The shares are trading on 6.5x price/earnings multiple for the current financial year, but the broker sees the potential for shares to treble by 2023 as debt switches into equity. Its price target rose from 80p to 90p in the wake of last week's results.
Whitehouse spent £65,000 on his first share purchase as CEO, while Day committed £130,000.
CEO wants slice of the action
Last week also saw the new boss of Domino's Pizza (LSE:DOM) buy his first tranche of shares in the delivery company since taking the helm at the start of May. Dominic Paul previously led Costa, where he oversaw the coffee chain's growth between 2016 and the sale by Whitbread (LSE:WTB) to Coca-Cola (NYSE:KO) last year.
He was credited with strengthening Costa's UK market position, as well as developing new segments such as Drive Thru and Costa Express, and accelerating its digital offer.
- The Week Ahead: US jobs, Sainsbury’s, AB Foods
- Hot stocks: Wall Street is where the action is
- Take control of your retirement planning with our award-winning, low-cost Self-Invested Personal Pension (SIPP)
Paul joined Domino's Pizza at the height of the Covid-19 lockdown, when most investors assumed that the shutdown would have been positive for the delivery chain.
However, Paul disclosed in a trading update this month that the company had incurred considerable additional costs to offset the benefits from increased sales. Even a positive change in consumer purchasing behaviour as people bought more sides and desserts had consequences in terms of its impact on margins.
Shares fell more than 8% when the company revealed that first half underlying earnings would be slightly down on a year earlier. They had previously raced from 268p at the end of March to 359p two months later, only to fall back to 311.4p in June.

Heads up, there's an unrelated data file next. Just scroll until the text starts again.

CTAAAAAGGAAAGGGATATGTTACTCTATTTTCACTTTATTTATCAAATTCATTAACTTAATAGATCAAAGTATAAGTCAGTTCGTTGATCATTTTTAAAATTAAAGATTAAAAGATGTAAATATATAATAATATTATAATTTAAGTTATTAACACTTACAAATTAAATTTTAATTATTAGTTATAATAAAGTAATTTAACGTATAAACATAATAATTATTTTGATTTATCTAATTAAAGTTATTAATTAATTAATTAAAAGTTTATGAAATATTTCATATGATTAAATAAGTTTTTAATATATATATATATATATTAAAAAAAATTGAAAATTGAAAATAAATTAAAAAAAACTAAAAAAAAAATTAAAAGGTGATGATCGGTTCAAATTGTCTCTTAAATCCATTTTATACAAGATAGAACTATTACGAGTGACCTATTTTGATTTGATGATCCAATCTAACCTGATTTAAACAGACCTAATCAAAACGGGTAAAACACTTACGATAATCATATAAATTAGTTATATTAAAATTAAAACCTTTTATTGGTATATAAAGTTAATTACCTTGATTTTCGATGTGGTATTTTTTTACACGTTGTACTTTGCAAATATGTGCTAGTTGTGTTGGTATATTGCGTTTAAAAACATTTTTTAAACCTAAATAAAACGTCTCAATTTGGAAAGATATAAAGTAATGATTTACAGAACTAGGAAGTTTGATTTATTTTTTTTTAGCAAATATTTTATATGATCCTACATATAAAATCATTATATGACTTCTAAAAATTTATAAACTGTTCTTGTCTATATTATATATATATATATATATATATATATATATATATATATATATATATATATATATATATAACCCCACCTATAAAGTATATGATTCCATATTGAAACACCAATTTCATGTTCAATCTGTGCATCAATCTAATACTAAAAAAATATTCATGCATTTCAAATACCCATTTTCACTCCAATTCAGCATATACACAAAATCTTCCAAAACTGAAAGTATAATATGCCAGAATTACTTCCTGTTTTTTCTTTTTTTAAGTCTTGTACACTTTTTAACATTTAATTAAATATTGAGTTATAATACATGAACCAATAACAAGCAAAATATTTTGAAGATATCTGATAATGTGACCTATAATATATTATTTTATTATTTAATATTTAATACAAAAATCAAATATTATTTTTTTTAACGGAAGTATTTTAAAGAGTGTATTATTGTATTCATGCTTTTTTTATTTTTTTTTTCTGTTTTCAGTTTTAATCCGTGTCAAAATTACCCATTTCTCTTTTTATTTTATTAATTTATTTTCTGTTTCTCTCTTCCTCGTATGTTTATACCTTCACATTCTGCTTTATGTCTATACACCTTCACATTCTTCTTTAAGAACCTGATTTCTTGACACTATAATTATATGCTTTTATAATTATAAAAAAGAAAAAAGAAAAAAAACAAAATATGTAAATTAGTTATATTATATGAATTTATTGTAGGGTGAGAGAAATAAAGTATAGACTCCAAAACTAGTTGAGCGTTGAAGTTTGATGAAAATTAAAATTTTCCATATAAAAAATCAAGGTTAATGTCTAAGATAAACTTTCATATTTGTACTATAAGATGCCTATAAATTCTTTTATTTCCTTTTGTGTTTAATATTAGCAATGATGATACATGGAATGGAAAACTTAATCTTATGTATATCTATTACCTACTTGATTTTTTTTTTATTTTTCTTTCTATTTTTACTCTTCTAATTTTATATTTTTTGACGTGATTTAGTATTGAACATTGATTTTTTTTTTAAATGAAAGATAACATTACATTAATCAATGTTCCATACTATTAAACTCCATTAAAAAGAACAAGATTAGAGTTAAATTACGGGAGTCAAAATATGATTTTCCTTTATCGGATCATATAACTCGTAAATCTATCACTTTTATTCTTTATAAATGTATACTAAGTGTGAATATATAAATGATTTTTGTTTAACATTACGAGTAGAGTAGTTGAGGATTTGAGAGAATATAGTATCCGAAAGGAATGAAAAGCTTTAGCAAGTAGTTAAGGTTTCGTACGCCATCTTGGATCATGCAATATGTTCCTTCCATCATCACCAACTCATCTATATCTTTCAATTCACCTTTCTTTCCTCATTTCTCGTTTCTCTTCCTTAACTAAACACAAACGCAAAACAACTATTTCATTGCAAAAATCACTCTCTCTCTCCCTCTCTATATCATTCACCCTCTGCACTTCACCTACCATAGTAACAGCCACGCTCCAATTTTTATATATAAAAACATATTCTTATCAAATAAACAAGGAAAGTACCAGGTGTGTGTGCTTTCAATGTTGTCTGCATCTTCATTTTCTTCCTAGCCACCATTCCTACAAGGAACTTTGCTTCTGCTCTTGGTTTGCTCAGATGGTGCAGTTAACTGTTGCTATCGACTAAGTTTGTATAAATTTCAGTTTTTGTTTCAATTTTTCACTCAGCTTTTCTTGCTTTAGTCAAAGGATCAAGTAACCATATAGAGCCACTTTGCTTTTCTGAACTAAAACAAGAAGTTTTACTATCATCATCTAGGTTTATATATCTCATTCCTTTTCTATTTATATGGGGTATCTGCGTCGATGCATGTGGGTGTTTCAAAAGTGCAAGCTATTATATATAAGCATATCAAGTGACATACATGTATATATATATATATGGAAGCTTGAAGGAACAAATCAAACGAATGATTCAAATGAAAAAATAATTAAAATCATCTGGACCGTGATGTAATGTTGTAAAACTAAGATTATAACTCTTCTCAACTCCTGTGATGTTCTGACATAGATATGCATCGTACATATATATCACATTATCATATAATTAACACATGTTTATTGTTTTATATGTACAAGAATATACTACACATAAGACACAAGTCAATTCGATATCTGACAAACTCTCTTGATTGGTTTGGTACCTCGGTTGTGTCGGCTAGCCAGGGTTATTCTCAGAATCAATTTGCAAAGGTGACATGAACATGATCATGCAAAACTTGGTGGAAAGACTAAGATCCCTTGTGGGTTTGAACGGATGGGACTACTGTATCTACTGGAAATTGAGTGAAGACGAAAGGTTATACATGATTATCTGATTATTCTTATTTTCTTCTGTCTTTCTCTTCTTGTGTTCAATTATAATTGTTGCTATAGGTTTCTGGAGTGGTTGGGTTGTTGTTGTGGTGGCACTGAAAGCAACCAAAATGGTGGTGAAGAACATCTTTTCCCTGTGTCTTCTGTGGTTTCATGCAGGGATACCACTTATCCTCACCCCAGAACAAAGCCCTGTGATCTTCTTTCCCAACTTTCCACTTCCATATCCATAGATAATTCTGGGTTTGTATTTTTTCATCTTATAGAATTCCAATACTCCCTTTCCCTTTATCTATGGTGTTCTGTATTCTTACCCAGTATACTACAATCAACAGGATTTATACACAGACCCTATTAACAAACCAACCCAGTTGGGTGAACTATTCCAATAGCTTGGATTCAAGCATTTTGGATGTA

It was near to this level that Paul bought his £200,000 worth of shares. He plans to provide investors with his first impressions of the business alongside interim results in August.
These articles are provided for information purposes only. Occasionally, an opinion about whether to buy or sell a specific investment may be provided by third parties. The content is not intended to be a personal recommendation to buy or sell any financial instrument or product, or to adopt any investment strategy as it is not provided based on an assessment of your investing knowledge and experience, your financial situation or your investment objectives. The value of your investments, and the income derived from them, may go down as well as up. You may not get back all the money that you invest. The investments referred to in this article may not be suitable for all investors, and if in doubt, an investor should seek advice from a qualified investment adviser.
Full performance can be found on the company or index summary page on the interactive investor website. Simply click on the company's or index name highlighted in the article.